Goldie Hawn - Actors and Actresses

Nationality: American. Born: Goldie Jeanne Hawn in Washington, D.C., 21 November 1945. Education: Attended Montgomery Blair High School, Silver Spring, Maryland; American University, Washington, D.C. Family: Married 1) the director Gus Trikonis, 1969 (divorced 1976); 2) the musician-comedian Bill Hudson in 1976 (divorced 1980), son: Oliver, daughter: Kate Garry; also son Wyatt with longtime partner the actor Kurt Russell. Career: 1965—toured as dancer in Kiss Me Kate ; danced at The Desert Inn, Las Vegas; 1967—TV debut as dancer on Andy Griffith special; 1967–68—regular on TV show Good Morning World ; 1968–70—regular on Rowan and Martin's Laugh-In ; 1968—film debut in The One and Only, Genuine, Original Family Band ; 1980—co-founder of Hawn-Mayers-Shyer-Miller Productions, subsequently active as producer. Awards: Best Supporting Actress, Academy Award for Cactus Flower , 1969.

Films as Actress:


The One and Only, Genuine, Original Family Band (O'Herlihy) (as giggly girl)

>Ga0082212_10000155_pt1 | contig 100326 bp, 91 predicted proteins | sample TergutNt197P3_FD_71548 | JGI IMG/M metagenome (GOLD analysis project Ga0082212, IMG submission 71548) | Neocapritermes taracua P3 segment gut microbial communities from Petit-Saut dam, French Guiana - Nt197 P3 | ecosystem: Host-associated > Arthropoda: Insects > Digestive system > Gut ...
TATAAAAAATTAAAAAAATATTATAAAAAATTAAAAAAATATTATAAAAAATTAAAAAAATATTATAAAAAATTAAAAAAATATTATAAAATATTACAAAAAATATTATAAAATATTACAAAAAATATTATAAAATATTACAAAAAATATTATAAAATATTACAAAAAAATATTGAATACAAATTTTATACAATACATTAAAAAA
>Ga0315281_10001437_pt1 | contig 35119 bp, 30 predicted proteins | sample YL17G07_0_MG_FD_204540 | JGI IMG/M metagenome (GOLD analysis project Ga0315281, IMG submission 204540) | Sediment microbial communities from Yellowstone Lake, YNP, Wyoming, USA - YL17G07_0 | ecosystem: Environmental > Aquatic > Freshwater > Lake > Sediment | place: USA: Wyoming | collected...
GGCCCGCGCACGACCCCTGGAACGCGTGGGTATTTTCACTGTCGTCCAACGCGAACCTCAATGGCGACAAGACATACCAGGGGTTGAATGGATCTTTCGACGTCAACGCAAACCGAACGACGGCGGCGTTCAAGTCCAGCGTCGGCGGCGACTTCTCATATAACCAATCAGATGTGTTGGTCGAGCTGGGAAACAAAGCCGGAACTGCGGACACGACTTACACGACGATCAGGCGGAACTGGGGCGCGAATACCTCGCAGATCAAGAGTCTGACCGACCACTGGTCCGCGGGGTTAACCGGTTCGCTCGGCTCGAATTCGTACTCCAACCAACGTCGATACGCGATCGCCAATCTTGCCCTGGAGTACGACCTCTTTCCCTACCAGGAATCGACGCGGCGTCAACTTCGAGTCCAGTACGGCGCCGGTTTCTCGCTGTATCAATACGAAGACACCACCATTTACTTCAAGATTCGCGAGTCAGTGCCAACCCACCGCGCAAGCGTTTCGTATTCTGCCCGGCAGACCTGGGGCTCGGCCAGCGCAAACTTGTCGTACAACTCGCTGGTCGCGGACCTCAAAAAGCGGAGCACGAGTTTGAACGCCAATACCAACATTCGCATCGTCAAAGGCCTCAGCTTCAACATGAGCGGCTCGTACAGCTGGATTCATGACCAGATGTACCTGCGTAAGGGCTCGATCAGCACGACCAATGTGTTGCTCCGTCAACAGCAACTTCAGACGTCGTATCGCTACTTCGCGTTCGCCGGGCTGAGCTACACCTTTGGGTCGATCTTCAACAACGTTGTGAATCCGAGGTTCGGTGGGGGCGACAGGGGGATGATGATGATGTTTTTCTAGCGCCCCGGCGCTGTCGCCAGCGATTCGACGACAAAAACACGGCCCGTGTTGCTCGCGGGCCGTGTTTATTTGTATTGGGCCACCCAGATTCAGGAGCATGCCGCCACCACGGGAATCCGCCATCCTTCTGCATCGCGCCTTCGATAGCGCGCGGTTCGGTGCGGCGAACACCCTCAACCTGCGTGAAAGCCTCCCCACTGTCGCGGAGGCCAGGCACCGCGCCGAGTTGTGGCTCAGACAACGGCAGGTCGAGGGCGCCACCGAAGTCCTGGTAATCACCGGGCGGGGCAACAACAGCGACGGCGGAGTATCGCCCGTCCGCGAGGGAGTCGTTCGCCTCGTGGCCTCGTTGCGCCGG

Cactus Flower (Saks) (as Toni Simmons)


There's a Girl in My Soup (Boulting) (as Marion)


$ ( Dollars ; The Heist ) (Richard Brooks) (as Dawn Divine)


Butterflies Are Free (Katselas) (as Jill)


The Sugarland Express (Spielberg) (as Lou Jean Poplin); The Girl from Petrovka (Miller) (as Oktyabrina)


Shampoo (Ashby) (as Jill)


The Duchess and the Dirtwater Fox (Frank) (as Amanda Quaid)


Foul Play (Higgins) (as Gloria)


Viaggio con Anita ( Travels with Anita ; Lovers and Liars ) (Monicelli) (as Anita)


Private Benjamin (Zieff) (title role, + exec pr); Seems Like Old Times (Jay Sandrich) (as Glenda)


Best Friends (Jewison) (as Paula McCullen)


Swing Shift (Jonathan Demme) (as Kay Walsh, + pr); Protocol (Ross) (as Sunny Davis, + exec pr)


Wildcats (Ritchie) (as Molly McGrath)


Overboard (Garry Marshall) (as Joanna Stayton/"Annie Proffitt")


Bird on a Wire (Badham) (as Marianne Graves)


Deceived (Harris) (as Adrienne Saunders); Here's Looking at You, Warner Brothers (Guenette—for TV) (as herself)


Housesitter (Oz) (as Gwen); Death Becomes Her (Zemeckis) (as Helen Sharp); Crisscross (Menges) (as Tracy Cross)


The First Wives Club (P. J. Hogan)


In My Life (Benson) (as herself)


The Out-of-Towners (Weisman) (as Nancy Clark); A Salute to Dustin Hoffman (Gowers) (as guest)


Town and Country (Chelsom)

Films as Director:


Hope (+ pr)

Films as Executive Producer:


My Blue Heaven (Ross) (co-exec pr)


Something to Talk About (Hallström)


By HAWN: articles—

Films and Filming (London), August 1978.

Photoplay (London), December 1981 and August 1982.

Premier (Boulder), September 1996.

Interview , September 1996.

On HAWN: books—